Hurricane Florence Rocks Wooden Pier in Nags Head

Federico Mansilla
Setiembre 14, 2018

Hurricane Florence's heavy rains and tropical storm-force winds reached North Carolina's Outer Banks on Thursday morning, leading the way for a storm packing 105-mph winds.

Numerous communities throughout the region have issued either mandatory or voluntary evacuation orders. "It's an extremely unsafe, life-threatening, historic hurricane". "This is a storm that is historic, maybe once in a lifetime".

Forecasters expect Florence to hit the Carolinas early in the morning on September 14. As the recovery from past storms continues in many rural towns, the next storm is about to strike. Here's why this storm threatens not only the coast but millions of people inland.

"It's going to be bad", said Woody White, chairman of the New Hanover County Commissioners.

As of 11 a.m. EDT, Florence was centered about 145 miles (230 kilometers) southeast of Wilmington, its forward movement slowed to 10 mph (17 kph).

As of 5:00 am (1100 GMT), Florence was a risky Category 4 hurricane packing sustained winds of 130 miles per hour (220 kilometers per hour), the Miami-based National Hurricane Center (NHC) said.

The NHC said the first tropical storm-force winds of at least 39 miles per hour (63 kph) would hit the region early on Thursday with the storm's center reaching the coast Friday.

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More than 1 million people have been ordered to evacuate - but the window to do so in nearly over. "The biggest hazard that we're anxious about is storm surge", Long said.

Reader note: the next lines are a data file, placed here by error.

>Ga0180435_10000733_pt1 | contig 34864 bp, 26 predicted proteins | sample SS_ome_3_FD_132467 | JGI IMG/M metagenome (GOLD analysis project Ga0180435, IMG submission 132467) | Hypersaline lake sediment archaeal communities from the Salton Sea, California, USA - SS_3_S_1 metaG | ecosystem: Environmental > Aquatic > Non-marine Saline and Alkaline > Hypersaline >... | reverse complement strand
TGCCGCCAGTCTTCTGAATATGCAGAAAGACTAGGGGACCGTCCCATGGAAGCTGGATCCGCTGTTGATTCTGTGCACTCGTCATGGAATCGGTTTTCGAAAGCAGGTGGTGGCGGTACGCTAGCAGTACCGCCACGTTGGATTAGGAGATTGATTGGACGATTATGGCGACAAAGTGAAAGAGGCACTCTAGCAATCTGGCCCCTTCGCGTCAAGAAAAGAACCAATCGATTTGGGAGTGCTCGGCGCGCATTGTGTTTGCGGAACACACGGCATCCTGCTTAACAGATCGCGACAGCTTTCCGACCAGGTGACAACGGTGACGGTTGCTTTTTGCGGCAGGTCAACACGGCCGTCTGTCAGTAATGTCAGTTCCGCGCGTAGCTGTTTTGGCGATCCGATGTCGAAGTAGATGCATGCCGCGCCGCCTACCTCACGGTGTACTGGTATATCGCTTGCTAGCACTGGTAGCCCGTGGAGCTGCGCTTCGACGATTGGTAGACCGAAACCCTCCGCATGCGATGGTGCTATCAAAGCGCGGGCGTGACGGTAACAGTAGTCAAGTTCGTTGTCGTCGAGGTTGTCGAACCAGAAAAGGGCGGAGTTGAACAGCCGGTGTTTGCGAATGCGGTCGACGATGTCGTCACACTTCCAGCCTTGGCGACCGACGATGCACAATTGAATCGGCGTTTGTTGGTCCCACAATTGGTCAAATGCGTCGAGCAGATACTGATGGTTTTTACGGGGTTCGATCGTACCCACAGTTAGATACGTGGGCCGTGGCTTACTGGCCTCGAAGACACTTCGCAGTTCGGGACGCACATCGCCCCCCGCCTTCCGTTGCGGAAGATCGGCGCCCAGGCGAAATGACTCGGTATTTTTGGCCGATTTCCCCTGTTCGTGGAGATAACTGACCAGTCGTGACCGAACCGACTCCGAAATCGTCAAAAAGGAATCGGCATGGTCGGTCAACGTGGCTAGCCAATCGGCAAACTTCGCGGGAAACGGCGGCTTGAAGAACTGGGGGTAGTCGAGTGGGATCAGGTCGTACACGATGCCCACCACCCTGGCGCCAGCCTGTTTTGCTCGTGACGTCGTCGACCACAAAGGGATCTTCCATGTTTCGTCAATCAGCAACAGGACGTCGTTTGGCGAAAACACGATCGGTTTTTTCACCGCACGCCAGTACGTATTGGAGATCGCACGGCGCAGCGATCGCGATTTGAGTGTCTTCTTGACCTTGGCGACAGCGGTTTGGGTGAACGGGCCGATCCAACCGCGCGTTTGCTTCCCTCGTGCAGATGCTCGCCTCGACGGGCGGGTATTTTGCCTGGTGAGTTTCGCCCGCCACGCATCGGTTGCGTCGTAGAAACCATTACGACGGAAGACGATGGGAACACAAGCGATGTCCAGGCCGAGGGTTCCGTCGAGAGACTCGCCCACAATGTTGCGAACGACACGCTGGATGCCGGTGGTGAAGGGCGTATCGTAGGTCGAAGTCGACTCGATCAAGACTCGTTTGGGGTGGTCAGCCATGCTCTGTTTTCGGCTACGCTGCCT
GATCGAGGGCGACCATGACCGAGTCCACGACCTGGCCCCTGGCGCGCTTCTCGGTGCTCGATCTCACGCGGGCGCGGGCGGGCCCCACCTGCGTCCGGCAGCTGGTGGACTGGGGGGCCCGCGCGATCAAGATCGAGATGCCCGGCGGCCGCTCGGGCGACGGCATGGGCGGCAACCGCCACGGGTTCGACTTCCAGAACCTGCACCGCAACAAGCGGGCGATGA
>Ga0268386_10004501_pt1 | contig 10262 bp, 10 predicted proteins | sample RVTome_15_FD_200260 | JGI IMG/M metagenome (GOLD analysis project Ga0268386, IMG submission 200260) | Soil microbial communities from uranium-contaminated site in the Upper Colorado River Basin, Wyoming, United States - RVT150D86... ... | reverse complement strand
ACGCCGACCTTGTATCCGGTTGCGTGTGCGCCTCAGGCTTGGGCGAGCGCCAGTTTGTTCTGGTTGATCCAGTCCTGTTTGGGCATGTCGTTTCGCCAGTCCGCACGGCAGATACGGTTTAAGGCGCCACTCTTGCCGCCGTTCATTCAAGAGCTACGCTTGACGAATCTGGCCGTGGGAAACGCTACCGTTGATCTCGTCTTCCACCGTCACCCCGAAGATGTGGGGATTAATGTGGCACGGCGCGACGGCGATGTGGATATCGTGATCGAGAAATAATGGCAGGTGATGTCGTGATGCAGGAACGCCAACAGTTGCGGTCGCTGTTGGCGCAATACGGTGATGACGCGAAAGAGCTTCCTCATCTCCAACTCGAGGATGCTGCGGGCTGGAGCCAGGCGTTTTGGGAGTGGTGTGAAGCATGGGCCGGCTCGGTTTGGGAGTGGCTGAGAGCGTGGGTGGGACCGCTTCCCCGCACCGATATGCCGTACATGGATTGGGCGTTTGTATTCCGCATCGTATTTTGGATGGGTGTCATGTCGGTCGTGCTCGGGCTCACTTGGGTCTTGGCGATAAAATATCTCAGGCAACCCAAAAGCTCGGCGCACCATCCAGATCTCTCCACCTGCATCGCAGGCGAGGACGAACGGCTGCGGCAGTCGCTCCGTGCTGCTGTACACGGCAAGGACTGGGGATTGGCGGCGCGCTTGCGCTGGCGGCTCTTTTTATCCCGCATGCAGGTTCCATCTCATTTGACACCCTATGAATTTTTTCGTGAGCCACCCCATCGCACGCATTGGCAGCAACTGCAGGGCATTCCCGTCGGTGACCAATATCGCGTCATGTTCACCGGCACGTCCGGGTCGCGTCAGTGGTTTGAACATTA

"With the storm expected to linger, power restoration work could take weeks instead of days". Being able to analyze the weather and future climate of an area using the physically-based techniques proposed by Emanuel could enable better decision-making with respect to land development.

"If it was a Category Four and we were going to get a direct hit, yes, we wouldn't be here".

The centre of Florence is expected to hit North Carolina's southern coast on Friday, then drift southwest before moving inland on Saturday, enough time to drop as much as one metre of rain in some places, according to the National Hurricane Center. Just yesterday, weather models indicated that Florence would be shifting its course, embarking on a "big, grand tour" of the southeastern United States, U.S. Fish and Wildlife Service (FWS) meteorologist Kevin Scasny said in a statement. As it turns into southern SC. Streets were quiet with schools and many offices and businesses closed. "It can go back up", she said.

"They'll be looking very closely at major transmission lines that have tens of thousands of customers associated with them", Penn said.

Charleston, resident William Belli said he would not be among those joining the exodus.

Will Epperson, 36-year-old golf course assistant superintendent, said he and his wife had planned to ride out the storm at their home in Hampstead, North Carolina, but changed their minds due to its ferocity. "Not anxious in the least". "I will enjoy the quiet", he said. South Carolina's state capital Columbia is at only 89m (292ft).

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